Here is January’s installment of “Ask Shelby” with Chester County’s own Marriage and Family Therapist, Shelby Riley:
What do you think of New Year’s Resolutions?
Signed, Thinking of Making a Change in 2010
Dear Thinking of Making a Change in 2010,
I was at a New Year’s party with several other families and someone was asking the kids about their resolutions. A six year old asked, “What’s a resolution?” The eight-year-old replied, “It’s usually something you don’t like about yourself that you want to change.” Sad. But often, true.
This year, I would like for you, instead, to consider what you’d like to see for yourself. Don’t think about things you hate and want to change, but rather think about what you want to include in your life this year. Think about the most important aspects of your life: your children, your spouse, your career, your friendships, your self. Then, spend some time reflecting on what you’d like to see in each part of your life.
For your career, I encourage you to review your goals, plans, and hopes for your professional life. Reflect on what areas of your career might be worth more time and attention. Think about pruning, too. Are there any parts of your professional life or practices you have set up that you might do better to get rid of? Set some long term goals, some goals for this year, and some short-term goals for the next few months.
For your relationships, spend some time thinking about what aspects of them you enjoy most. How do you give to the people in your life, how do you share yourself in ways that matter, and what would you like to see happen in each relationship this year? Note some concrete, practical things you can do to make those hopes come to fruition.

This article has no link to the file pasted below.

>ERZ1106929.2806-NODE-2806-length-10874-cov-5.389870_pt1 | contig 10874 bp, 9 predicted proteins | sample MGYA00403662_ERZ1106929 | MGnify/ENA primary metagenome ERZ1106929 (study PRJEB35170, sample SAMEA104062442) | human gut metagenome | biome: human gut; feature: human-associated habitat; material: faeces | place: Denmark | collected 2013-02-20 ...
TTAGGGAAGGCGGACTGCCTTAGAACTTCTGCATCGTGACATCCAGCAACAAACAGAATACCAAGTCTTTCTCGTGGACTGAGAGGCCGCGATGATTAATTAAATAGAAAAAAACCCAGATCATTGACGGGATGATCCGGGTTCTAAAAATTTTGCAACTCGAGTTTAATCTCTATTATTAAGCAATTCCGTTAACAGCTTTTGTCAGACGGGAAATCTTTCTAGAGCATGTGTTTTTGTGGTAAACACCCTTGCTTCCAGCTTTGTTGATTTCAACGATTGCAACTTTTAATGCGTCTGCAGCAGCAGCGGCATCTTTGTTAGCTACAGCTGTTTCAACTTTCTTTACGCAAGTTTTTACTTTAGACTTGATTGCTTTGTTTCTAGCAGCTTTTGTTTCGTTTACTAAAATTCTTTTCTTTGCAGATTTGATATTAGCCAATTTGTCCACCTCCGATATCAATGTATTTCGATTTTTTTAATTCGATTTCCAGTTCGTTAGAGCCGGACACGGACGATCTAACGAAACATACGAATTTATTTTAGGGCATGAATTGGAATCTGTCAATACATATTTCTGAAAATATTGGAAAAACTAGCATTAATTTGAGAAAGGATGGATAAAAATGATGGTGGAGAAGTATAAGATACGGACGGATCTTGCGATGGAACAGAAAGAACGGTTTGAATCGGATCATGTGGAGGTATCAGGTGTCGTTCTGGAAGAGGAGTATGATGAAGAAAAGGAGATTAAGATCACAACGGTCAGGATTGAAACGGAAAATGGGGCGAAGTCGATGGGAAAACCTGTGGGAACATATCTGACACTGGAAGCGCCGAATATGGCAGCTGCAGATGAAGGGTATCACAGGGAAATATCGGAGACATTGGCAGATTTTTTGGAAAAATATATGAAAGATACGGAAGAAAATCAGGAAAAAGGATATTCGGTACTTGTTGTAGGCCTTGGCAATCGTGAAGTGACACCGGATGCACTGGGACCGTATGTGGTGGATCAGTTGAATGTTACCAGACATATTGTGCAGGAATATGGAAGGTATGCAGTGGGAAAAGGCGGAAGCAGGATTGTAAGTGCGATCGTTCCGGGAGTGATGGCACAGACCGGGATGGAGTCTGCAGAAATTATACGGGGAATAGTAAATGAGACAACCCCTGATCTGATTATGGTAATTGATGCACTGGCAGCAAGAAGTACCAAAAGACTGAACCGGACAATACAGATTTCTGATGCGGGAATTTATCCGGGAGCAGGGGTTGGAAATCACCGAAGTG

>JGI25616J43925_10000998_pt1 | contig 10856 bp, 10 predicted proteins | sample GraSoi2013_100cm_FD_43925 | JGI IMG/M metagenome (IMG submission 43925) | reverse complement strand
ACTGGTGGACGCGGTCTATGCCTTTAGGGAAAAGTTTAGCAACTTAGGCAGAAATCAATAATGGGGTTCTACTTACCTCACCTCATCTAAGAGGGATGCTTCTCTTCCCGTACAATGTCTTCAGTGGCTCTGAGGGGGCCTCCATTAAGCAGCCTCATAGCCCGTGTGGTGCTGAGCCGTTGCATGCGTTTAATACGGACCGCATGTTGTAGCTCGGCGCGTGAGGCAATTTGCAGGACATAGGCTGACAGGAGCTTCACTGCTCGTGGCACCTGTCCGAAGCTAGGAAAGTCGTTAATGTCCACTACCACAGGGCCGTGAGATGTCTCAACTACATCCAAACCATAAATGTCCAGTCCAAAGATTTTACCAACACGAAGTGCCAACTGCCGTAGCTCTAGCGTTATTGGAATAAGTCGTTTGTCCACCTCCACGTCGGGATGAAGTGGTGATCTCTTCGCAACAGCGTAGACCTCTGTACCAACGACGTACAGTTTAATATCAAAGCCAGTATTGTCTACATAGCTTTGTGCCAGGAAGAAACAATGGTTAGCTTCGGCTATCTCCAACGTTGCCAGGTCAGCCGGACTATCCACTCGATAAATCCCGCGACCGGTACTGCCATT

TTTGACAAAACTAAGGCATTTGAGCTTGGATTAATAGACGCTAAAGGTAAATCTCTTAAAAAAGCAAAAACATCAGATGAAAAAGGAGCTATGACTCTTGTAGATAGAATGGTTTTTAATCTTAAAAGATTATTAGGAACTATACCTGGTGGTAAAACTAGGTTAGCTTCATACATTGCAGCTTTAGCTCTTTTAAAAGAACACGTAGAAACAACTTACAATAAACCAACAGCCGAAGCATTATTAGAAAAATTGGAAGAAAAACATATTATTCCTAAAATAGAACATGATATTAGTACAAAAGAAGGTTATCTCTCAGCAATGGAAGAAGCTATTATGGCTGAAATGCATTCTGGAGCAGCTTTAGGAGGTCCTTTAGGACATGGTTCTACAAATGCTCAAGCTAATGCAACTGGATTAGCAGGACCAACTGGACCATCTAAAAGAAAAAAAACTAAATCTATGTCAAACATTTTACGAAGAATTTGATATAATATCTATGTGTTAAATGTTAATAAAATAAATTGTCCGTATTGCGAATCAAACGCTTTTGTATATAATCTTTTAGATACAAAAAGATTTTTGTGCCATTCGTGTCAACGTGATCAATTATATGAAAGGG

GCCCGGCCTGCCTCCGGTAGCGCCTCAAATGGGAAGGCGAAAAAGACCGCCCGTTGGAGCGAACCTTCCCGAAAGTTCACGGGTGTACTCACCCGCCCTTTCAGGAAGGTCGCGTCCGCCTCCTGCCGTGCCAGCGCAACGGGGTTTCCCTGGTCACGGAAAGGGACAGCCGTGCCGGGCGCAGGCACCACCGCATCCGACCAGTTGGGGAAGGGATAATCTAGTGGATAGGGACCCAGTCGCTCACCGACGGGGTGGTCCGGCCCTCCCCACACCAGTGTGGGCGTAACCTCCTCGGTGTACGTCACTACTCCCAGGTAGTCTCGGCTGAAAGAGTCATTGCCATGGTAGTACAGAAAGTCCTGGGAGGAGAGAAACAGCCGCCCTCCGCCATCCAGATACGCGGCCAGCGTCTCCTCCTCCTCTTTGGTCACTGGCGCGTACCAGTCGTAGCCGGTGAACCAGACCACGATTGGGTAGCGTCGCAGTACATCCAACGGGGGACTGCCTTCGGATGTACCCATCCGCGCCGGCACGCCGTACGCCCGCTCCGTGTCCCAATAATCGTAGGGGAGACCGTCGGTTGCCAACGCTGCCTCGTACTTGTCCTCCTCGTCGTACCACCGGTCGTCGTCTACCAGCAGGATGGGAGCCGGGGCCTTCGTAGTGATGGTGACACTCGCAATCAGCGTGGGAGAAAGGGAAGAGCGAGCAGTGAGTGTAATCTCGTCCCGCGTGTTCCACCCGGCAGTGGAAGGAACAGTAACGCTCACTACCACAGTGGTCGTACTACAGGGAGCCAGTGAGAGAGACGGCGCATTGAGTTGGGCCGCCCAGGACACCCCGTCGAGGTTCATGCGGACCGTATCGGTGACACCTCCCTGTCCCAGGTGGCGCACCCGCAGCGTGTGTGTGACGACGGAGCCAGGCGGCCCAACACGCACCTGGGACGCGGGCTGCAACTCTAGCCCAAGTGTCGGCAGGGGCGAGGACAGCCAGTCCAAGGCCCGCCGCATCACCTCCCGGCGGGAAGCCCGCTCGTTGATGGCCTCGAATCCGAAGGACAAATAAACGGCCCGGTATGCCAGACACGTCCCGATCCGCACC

Finally, and most importantly, think about you. Instead of the typical “lose 10 pounds” and “organize my closets,” think about how you’d like to take care of yourself this year. Again, identify some important categories: physical health, emotional well-being, spiritual growth, etc. Then note how you can take care of yourself in each of these areas. You may decide to exercise as a way to care for your physical health (not as a punishment for not fitting into your skinny-jeans!) You might decide to carve out time for reading or sewing as a way to care for yourself. Make some clear plans for a variety of ways you can focus on nurturing yourself.
You can’t address each of these areas 100% every day. I used to do that—on Jan 1, I would wake early, floss my teeth, go for a run, chop up a bunch of fruit, play monopoly with my son, plan a date with my husband, work on a marketing campaign for my practice, read a poem and write out two “thinking of you” cards to friends. Phew! By Jan 2, I knew I couldn’t keep up, and invariably, I’d give up. A balanced approach is a much better (and easier, and WAY more successful) approach. Daily, plan to pay attention to one or two of your “most important aspects”, doing one or two small things in each (ideally, I’d love to see at least one thing each day in the “you” aspect!). Weekly, make sure you’ve done at least one thing to address each of your “most important aspects.” If you can keep that up, knowing it won’t be a perfect balance, but an assessing-tweaking-reassessing process, I think you’ll find you have more of what you want and more of what you need in 2010. Enjoy!
**Remember to check out Shelby’s website, Family Help Today, for a variety of useful information for couples, individuals, families, and kids. You can also find out more about Shelby’s AWESOME e-books on her site.